BAGHDAD (AP) — Iraq on Tuesday awarded an Italian company a contract to overhaul and maintain the Mosul dam in the country's north, days after a U.S. general warned of its possible collapse.
Government spokesman Saad al-Hadithi told The Associated Press the Cabinet awarded the contract to Italy's Trevi group Tuesday. He had no precise figure for the contract's value. However, a Cabinet official told AP it was worth $230 million and that work on the dam would begin later this month.
The official spoke on condition of anonymity because he was not authorized to speak to the media.
News of the contract came just days after Lt. Gen. Sean MacFarland, the top U.S. general in Iraq, warned of dam's potential collapse, which could cause mass flooding. Built in the early 1980s, the dam is made largely of earth and situated on soft mineral foundations, which are easily dissolved by water.
A report in 2006 by the U.S. Army Corps of Engineers called it "the most dangerous dam in the world" because of its propensity to erode.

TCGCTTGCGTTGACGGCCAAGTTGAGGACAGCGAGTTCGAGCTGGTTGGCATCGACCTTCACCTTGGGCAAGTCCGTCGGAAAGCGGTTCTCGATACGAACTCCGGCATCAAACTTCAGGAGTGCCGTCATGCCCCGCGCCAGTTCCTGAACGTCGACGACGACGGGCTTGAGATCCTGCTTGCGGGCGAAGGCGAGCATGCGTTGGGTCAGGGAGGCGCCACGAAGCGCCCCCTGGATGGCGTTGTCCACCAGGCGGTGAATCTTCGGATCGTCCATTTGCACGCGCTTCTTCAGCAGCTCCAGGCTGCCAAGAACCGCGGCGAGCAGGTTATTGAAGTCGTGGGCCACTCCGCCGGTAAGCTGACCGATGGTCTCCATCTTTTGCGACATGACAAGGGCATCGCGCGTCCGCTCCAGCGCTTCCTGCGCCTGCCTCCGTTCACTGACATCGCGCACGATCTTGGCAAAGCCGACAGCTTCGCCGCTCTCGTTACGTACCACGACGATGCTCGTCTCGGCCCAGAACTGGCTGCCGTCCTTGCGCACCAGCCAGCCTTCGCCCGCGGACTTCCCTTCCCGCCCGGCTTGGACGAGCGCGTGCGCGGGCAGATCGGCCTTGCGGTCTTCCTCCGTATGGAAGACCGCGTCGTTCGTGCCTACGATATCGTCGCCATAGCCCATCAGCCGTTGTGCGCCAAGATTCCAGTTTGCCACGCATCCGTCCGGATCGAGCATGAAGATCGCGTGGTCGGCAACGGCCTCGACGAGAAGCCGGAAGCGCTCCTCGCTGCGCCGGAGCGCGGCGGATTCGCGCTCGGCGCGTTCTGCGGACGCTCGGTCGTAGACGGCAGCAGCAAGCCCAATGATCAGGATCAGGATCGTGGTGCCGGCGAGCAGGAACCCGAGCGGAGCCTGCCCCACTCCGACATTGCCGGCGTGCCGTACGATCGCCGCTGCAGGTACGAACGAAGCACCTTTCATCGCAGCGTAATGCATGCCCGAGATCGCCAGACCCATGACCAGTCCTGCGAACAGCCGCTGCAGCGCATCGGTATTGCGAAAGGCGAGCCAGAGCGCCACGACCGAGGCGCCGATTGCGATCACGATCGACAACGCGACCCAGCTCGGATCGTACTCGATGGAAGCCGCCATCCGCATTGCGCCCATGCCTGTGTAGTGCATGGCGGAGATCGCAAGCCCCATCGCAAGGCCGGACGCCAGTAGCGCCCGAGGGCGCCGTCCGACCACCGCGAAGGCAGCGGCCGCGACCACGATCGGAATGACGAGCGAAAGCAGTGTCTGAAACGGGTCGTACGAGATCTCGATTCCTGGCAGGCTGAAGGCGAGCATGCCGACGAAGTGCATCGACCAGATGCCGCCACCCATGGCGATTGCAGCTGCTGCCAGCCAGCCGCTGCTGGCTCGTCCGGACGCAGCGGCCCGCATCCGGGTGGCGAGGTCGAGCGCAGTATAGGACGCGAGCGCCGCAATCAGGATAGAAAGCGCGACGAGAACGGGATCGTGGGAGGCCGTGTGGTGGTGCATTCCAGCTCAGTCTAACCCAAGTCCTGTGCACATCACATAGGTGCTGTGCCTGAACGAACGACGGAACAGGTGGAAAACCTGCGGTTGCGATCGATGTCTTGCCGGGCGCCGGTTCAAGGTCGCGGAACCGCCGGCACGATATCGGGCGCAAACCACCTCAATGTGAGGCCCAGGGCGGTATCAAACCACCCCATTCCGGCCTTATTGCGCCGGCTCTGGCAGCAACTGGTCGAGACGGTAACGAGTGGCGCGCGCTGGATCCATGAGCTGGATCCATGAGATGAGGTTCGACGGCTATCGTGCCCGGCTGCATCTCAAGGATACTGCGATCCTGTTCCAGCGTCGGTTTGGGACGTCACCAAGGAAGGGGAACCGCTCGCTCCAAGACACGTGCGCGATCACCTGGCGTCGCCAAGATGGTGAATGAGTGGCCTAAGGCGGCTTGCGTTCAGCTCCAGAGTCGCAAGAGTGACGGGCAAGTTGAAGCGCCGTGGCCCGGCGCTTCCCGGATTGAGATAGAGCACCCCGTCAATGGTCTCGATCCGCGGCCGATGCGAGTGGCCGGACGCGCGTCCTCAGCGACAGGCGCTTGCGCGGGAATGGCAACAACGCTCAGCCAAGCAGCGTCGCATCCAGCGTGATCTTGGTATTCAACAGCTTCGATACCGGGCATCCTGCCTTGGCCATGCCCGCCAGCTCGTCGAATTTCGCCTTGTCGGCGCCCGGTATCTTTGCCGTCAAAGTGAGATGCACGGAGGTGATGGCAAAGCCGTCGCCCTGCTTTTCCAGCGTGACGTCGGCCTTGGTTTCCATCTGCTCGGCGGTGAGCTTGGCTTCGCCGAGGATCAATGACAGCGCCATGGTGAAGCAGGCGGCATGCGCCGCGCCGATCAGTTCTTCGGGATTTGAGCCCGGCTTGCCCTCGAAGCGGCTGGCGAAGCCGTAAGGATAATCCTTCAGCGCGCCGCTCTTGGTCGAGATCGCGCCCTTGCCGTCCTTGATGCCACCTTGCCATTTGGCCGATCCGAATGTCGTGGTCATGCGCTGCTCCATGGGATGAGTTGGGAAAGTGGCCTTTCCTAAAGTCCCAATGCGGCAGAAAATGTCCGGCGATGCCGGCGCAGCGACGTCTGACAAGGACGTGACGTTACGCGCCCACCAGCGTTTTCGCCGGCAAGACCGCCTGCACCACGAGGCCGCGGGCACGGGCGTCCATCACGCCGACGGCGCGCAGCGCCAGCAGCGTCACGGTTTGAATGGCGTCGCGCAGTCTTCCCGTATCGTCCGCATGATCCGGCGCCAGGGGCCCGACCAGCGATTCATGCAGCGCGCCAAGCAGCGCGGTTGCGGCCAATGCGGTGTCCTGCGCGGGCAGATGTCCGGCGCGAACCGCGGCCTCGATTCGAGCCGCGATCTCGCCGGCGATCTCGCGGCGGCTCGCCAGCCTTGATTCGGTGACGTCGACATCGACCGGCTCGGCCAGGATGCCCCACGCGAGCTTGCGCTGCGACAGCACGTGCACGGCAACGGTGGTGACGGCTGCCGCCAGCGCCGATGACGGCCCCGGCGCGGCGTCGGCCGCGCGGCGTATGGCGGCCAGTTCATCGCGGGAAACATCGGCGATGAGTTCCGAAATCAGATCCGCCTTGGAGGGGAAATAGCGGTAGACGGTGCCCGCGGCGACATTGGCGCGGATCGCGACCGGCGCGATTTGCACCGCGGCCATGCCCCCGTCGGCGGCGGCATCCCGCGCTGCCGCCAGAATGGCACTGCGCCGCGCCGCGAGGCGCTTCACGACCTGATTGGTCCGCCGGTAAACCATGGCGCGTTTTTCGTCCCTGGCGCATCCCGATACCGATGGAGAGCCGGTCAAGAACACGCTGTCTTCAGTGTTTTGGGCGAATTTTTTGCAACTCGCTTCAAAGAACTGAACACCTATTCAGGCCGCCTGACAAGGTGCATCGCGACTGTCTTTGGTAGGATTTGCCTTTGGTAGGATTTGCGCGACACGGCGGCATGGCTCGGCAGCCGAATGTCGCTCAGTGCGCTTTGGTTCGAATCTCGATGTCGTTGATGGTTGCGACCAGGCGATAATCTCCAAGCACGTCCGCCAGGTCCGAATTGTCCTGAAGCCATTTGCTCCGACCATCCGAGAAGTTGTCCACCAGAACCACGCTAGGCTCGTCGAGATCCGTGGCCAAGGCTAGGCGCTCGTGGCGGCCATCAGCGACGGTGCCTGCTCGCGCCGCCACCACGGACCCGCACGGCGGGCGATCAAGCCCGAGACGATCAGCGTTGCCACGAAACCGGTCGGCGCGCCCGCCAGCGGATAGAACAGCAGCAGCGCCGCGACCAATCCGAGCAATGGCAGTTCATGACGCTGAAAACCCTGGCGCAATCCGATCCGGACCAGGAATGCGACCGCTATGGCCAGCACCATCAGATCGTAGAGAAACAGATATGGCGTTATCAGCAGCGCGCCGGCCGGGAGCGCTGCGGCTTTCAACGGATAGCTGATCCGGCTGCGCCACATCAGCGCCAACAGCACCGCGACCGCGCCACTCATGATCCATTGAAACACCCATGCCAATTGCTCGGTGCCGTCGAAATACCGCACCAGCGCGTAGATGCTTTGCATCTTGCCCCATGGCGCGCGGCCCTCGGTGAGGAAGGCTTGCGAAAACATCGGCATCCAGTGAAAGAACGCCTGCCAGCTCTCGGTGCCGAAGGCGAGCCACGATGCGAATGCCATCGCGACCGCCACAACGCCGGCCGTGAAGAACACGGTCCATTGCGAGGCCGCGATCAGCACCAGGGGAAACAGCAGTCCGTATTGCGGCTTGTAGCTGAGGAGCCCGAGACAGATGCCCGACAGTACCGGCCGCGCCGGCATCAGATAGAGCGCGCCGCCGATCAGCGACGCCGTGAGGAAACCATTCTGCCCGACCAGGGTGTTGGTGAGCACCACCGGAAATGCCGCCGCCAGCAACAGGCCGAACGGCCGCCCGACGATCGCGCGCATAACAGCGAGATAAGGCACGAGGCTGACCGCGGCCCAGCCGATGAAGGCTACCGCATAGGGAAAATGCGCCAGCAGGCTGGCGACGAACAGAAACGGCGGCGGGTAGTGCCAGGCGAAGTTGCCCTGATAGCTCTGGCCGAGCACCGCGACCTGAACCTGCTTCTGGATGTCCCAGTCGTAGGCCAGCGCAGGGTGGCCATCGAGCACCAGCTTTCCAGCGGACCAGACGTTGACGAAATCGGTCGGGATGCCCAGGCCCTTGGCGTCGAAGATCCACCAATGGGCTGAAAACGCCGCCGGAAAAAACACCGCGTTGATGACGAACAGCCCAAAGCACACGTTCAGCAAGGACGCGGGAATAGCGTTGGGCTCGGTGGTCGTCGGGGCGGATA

Since the extremist Islamic State group blitzed across much of northern and western Iraq in the summer of 2014, Iraqi maintenance teams have at times struggled to gain access to the dam, which is north of Mosul. IS seized the dam in July of that year, but Iraqi forces and Kurdish fighters, with coalition air support, took it back within weeks.
The Cabinet official said the Italian company has given Iraq the choice of accepting a military protection force of 450 soldiers to protect the dam while work is underway or spending $20 million for a private security team. Iraq, he said, prefers the deployment of the Italian troops, on condition they operate under Iraqi government guidelines. He did not elaborate.
He said U.S. engineers will be in charge of inspecting the work of the Italian company.
Separately, Iraqi police and hospital officials said three blasts in different parts of Baghdad killed seven people and wounded 23 on Tuesday.
They said a roadside bomb ripped through a commercial street in western Baghdad, killing four and wounding eight. In eastern Baghdad, another roadside bomb killed two people and wounded nine, and a "sticky" bomb killed one and wounded six.
Baghdad has been gripped by violence for more than a decade. Most of the violence is blamed on Sunni militants opposed to the Shiite-led government and the domination of the Shiite majority.
The officials spoke on condition of anonymity because they were not authorized to brief the media.